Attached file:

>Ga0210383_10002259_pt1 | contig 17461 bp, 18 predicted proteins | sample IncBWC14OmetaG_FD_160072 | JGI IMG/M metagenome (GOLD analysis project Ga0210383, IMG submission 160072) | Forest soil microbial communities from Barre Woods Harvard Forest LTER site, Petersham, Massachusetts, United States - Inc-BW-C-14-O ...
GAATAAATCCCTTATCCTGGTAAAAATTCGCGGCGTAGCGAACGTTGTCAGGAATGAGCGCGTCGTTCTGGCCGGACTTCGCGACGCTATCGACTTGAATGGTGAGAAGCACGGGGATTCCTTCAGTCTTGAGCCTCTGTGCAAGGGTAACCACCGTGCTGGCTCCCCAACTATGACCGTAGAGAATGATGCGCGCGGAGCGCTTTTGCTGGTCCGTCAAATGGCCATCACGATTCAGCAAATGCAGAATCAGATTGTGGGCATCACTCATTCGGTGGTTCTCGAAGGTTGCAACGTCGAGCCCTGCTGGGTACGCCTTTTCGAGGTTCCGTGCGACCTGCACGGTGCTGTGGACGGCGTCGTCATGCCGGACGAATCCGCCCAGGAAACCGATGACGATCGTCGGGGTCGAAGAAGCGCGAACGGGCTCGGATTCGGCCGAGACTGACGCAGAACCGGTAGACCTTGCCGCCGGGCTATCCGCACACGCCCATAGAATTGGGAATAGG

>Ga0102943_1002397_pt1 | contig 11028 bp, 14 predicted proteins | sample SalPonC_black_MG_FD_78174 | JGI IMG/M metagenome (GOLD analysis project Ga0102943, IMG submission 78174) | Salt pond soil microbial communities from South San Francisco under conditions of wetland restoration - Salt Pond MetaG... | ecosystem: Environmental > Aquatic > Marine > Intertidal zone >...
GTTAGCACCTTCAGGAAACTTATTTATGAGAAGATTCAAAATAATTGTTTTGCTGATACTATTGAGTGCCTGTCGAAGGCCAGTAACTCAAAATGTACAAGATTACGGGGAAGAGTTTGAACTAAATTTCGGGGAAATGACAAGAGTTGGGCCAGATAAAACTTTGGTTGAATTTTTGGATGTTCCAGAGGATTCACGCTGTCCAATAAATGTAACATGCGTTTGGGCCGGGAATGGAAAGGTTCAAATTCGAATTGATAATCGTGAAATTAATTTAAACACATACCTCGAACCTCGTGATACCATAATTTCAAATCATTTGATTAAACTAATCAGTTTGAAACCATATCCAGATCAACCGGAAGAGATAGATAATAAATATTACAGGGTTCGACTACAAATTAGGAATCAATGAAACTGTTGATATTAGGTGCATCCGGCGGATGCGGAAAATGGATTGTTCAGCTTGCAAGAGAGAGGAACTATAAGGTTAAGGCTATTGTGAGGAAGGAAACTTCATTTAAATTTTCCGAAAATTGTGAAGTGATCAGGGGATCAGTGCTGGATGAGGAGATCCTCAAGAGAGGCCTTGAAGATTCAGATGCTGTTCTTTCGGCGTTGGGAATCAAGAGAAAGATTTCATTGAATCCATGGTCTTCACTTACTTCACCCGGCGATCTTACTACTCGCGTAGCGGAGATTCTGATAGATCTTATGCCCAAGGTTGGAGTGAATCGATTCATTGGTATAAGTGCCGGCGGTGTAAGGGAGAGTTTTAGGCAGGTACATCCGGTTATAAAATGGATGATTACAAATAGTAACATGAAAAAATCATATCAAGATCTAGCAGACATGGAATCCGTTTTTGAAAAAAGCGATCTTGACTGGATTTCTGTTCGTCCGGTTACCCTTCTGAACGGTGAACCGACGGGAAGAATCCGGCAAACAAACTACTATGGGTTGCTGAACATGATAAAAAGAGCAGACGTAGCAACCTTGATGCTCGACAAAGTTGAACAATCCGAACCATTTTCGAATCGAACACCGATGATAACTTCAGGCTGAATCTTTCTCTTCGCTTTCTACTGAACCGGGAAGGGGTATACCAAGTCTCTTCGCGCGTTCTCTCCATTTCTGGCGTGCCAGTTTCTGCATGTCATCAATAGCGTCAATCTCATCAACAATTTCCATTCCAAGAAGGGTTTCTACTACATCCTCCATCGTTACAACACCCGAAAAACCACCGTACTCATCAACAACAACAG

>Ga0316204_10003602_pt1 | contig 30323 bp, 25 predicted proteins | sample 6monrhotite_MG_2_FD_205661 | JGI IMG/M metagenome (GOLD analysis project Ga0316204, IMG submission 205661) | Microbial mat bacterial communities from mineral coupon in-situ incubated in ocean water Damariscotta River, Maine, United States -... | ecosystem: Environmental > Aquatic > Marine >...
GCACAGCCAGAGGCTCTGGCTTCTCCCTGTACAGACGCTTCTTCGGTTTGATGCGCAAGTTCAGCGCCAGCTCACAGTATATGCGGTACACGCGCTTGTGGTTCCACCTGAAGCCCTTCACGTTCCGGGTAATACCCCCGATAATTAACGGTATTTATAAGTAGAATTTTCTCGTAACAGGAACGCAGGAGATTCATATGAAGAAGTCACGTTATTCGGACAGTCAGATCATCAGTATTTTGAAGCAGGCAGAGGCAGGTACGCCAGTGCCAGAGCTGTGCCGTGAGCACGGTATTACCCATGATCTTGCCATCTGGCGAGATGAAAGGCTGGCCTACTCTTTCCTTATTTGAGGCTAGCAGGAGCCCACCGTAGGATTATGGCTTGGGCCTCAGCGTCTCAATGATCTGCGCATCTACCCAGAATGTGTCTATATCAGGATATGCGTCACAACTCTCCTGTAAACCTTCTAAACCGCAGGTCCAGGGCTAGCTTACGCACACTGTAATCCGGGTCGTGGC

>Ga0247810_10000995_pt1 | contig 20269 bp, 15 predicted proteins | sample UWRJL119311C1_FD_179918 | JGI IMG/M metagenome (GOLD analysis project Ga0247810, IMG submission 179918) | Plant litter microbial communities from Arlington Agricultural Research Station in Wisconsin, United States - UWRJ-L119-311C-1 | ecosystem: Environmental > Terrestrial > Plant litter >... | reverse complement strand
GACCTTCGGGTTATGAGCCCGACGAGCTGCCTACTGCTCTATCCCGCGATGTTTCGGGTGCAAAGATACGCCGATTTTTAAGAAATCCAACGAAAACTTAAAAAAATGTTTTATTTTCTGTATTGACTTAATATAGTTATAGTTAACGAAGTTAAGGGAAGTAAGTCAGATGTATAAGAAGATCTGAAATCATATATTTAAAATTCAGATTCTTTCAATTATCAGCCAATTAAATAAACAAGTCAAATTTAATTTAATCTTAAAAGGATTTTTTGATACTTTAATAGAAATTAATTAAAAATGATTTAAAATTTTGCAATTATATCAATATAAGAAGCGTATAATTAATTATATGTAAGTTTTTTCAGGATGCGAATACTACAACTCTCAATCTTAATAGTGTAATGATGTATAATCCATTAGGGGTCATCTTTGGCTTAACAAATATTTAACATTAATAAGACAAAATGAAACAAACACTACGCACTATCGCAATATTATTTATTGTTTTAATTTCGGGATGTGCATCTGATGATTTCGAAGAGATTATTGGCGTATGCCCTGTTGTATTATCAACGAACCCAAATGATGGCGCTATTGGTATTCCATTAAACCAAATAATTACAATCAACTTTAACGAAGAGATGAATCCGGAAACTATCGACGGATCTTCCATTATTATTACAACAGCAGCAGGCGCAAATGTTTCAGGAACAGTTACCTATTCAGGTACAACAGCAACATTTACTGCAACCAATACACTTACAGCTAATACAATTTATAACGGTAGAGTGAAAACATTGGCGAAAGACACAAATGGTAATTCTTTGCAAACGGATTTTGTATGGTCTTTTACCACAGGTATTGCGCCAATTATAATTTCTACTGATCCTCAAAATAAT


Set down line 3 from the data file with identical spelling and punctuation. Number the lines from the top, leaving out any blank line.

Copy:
>Ga0102943_1002397_pt1 | contig 11028 bp, 14 predicted proteins | sample SalPonC_black_MG_FD_78174 | JGI IMG/M metagenome (GOLD analysis project Ga0102943, IMG submission 78174) | Salt pond soil microbial communities from South San Francisco under conditions of wetland restoration - Salt Pond MetaG... | ecosystem: Environmental > Aquatic > Marine > Intertidal zone >...